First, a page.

MARIA'S ROSE

Serious, by Ken Bradbury, 2007

A Mexican girl decides to drop out of school until a new friend helps.

Price includes 2 scripts.

Duration

8 - 10 minutes

    Cast Options

  • 2 Females

Product Id: #292

Price
$12.00
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An excerpt …

(They meet in the lunch room.)

JOSIE: Look, I’m sorry. I forgot your name already.

MARIA: Maria.

JOSIE:  Oh, heck yes. Sorry. Maria. They got cheerleaders in Mexico?

MARIA: I … I think so.

JOSIE: I don’t suppose you ever cheered?

MARIA: I played soccer.

JOSIE: Now that is too cool! Who wants to cheer when you can play, right? So you’re like … a jock?

MARIA: (a pause, then) Jock?

JOSIE: You play sports? Macho man stuff?

MARIA: (the closest her shyness will allow her to come to a laugh) I am a girl.

JOSIE: (laughs) Yeah. Yeah, I guess you are. I didn’t mean you looked like a boy. We don’t have a girls’ soccer team. So … big family I guess. All Mexicans have big families I hear.

MARIA: Just four of us. Mama, Papa, my sister and Maria. Me.

(The rose is missing from Maria’s hair.)

JOSIE: Come on, Maria. You always wore that little rose in your hair and now for two days in a row it’s gone. (Maria begins to turn away, tearing up.) No, let’s talk. Come on, girl. I mean, it’s not like we know each other that well but I’m … I’m … a friend. What happened?

MARIA: (a pause, then) My papa …

JOSIE: Yeah?

MARIA: My papa works in another city. He sends us money … to Mama and my sister and me. I do not see him often. When he left … when he left I ask him for something to remember him. Papa is a happy man. We were visiting the grave of my ... abuela. How do you say? Grandmother. He reaches down and takes a small plastic rose from her grave and he puts it in my hair. He says, “There. Wear this to remember me.” (a pause, then) It is a short story. Perhaps it is funny to you?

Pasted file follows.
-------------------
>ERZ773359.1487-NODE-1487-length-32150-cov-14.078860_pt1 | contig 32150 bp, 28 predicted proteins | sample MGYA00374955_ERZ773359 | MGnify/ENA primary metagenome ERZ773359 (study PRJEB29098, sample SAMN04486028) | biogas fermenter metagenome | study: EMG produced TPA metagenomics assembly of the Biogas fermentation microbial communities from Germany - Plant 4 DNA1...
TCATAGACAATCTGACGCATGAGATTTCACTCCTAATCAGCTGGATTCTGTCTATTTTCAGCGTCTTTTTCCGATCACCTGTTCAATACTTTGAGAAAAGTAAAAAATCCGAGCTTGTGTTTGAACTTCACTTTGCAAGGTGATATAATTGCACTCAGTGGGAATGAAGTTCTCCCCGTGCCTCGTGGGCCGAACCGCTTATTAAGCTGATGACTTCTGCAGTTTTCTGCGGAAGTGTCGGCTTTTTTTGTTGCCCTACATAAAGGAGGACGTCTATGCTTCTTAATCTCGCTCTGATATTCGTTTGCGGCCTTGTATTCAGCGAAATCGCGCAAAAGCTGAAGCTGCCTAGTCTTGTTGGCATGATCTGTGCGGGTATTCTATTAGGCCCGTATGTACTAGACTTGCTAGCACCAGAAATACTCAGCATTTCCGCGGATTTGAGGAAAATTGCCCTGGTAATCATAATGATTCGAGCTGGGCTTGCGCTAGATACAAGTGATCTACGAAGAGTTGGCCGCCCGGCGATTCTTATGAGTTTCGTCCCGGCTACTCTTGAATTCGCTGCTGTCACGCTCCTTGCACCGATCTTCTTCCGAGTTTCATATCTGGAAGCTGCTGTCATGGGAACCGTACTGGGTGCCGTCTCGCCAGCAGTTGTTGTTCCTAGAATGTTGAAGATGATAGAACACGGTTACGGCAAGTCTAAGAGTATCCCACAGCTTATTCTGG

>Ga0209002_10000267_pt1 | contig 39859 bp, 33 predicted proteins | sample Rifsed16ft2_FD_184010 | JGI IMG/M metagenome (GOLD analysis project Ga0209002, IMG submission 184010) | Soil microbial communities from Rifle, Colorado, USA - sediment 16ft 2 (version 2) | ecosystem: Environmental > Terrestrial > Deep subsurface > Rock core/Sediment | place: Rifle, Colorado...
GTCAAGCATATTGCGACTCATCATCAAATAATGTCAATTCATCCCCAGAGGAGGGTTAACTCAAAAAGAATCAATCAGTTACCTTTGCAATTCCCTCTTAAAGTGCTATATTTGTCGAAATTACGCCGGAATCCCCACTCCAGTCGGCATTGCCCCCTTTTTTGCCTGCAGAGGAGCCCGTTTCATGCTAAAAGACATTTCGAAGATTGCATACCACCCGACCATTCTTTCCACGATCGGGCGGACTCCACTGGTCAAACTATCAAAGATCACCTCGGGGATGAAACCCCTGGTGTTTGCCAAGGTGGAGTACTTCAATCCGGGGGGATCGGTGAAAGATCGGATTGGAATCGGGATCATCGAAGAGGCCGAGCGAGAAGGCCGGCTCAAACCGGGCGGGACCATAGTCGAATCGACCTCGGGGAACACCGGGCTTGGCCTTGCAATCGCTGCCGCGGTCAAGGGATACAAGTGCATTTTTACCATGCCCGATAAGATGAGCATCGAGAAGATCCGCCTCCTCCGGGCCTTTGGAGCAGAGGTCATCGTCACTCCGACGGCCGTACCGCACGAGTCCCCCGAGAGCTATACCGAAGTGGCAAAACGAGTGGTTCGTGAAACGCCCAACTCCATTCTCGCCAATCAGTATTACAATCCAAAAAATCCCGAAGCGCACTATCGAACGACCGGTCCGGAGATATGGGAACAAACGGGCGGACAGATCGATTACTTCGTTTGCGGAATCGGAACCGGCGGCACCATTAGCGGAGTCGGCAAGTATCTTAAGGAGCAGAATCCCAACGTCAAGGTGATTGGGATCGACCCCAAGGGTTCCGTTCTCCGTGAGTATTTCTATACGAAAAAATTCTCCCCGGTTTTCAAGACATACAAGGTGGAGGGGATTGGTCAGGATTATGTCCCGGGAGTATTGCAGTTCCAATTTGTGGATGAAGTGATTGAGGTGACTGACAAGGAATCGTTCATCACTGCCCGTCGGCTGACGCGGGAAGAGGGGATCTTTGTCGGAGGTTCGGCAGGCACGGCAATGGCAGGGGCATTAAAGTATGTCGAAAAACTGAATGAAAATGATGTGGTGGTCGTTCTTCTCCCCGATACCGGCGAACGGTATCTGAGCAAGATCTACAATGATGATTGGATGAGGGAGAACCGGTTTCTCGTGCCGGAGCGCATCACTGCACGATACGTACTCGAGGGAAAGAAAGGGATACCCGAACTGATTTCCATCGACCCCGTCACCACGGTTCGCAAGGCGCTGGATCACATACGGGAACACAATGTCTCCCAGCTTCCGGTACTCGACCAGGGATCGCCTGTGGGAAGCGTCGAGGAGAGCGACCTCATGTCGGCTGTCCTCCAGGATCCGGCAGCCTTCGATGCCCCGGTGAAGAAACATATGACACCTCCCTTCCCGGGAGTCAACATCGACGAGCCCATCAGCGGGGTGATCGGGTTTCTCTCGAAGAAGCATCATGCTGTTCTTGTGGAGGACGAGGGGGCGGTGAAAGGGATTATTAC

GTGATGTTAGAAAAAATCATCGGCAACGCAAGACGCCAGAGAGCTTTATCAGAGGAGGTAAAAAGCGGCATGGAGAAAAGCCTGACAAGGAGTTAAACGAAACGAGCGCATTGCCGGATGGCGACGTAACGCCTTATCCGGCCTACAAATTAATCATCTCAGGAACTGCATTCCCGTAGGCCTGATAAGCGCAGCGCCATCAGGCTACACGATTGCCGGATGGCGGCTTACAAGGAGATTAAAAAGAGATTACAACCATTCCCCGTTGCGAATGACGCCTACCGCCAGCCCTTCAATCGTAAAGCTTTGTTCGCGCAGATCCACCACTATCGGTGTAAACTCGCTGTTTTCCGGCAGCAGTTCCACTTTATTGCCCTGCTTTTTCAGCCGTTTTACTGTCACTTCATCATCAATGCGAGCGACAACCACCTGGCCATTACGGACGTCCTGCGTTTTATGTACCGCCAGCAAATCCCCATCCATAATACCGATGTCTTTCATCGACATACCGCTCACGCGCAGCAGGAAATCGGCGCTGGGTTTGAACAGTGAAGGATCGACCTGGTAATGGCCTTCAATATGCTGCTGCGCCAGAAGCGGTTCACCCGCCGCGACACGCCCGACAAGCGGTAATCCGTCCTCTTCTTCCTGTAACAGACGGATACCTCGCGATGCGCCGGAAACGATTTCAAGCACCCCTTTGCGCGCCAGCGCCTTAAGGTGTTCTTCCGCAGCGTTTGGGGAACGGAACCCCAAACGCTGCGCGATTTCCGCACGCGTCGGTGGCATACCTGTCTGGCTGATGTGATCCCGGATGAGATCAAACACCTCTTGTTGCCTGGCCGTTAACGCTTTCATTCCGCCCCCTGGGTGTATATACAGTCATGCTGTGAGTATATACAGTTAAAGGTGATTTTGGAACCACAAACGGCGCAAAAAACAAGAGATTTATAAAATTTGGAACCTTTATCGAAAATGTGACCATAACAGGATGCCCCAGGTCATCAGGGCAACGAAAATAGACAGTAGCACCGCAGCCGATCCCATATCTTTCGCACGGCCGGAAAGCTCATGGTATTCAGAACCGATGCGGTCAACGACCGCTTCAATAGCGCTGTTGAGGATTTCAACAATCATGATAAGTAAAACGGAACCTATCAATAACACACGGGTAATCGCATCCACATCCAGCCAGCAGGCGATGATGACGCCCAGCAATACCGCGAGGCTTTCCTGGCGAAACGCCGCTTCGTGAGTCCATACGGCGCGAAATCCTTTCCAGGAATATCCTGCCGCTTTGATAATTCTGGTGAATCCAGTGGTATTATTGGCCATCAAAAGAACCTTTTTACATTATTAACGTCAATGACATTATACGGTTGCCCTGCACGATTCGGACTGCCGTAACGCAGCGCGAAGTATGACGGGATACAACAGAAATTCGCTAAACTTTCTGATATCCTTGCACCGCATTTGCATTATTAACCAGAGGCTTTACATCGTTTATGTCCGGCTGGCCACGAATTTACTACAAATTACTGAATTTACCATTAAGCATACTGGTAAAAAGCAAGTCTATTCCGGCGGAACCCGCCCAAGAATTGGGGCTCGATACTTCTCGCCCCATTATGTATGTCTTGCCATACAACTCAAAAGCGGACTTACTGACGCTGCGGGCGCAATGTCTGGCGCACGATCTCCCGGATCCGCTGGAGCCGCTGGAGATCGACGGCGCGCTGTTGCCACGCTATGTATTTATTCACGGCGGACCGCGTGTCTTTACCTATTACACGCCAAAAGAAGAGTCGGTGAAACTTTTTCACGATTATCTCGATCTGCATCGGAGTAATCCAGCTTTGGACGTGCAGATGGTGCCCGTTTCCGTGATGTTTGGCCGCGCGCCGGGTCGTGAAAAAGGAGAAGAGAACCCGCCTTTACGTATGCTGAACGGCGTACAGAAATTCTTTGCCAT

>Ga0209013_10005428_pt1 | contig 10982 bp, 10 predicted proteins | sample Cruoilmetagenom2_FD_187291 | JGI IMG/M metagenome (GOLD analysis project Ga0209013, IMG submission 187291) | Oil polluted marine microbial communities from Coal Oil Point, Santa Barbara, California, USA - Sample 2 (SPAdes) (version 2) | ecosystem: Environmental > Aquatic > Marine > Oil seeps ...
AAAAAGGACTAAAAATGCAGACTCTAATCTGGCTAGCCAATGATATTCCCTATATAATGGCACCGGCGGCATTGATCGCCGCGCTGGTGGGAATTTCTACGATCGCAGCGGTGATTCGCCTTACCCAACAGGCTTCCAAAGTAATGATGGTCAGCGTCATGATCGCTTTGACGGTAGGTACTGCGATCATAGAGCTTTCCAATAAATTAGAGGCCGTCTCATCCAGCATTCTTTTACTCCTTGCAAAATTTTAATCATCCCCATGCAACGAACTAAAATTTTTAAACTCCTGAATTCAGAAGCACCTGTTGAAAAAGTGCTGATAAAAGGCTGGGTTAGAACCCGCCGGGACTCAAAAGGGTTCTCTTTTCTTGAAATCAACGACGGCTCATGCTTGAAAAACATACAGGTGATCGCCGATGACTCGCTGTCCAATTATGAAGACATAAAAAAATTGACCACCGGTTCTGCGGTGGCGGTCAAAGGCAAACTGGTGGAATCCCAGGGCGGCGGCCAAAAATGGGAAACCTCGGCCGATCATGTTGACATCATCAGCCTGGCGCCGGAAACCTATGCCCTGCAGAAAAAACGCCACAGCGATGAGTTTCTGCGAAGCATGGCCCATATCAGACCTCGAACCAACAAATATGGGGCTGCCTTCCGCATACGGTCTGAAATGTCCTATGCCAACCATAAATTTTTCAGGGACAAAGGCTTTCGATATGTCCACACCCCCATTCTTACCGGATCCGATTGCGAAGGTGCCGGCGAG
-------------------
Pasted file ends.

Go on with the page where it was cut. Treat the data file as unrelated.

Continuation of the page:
JOSIE: No … Hey, that’s sweet. I mean, that’s really cool. So … where’s the rose? You lose it?

MARIA: (a pause, then) No.

JOSIE: Where is it?

MARIA: Two days ago I was standing in the hallway before school. Some kids … some boys ... came up to me … (she begins to rise) ... I should go to class.

JOSIE: (stopping her) Tell me, Maria.

MARIA: (fighting back tears) They had cut out little paper roses and stuck them in their hair. They were mocking me. But it was not for me that I felt sad. My abuela … my grandmother. She was a kind woman. They were mocking her memory … I could not ... (she begins to cry)

(Maria decides to leave school to get a job.)

JOSIE: (enters) Packing up.

MARIA: (not looking at Josie) Si. Yes.

JOSIE: It’s a mistake.

MARIA: Please, Josie …

JOSIE: You quit school you may not come back. Your Papa want that?

MARIA: I … I will try to ... (she looks at Josie) … Your hair.

JOSIE: Like it?

MARIA: You are wearing … you are wearing a rose.

JOSIE: Just like yours. It didn’t come from as special a place as yours, but I’ve got an … how do you say it?

MARIA: Abuela.

JOSIE: Yeah. Abuela. I’ve got a grandma, too.

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